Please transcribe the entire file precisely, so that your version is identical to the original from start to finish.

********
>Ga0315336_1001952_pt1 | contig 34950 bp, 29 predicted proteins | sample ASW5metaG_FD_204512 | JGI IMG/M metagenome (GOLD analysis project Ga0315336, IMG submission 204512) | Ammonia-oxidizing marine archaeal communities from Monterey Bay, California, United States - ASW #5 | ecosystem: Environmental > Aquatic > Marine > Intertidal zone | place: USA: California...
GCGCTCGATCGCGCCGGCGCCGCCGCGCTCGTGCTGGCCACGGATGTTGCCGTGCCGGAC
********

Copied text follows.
>Ga0315336_1001952_pt1 | contig 34950 bp, 29 predicted proteins | sample ASW5metaG_FD_204512 | JGI IMG/M metagenome (GOLD analysis project Ga0315336, IMG submission 204512) | Ammonia-oxidizing marine archaeal communities from Monterey Bay, California, United States - ASW #5 | ecosystem: Environmental > Aquatic > Marine > Intertidal zone | place: USA: California...
GCGCTCGATCGCGCCGGCGCCGCCGCGCTCGTGCTGGCCACGGATGTTGCCGTGCCGGAC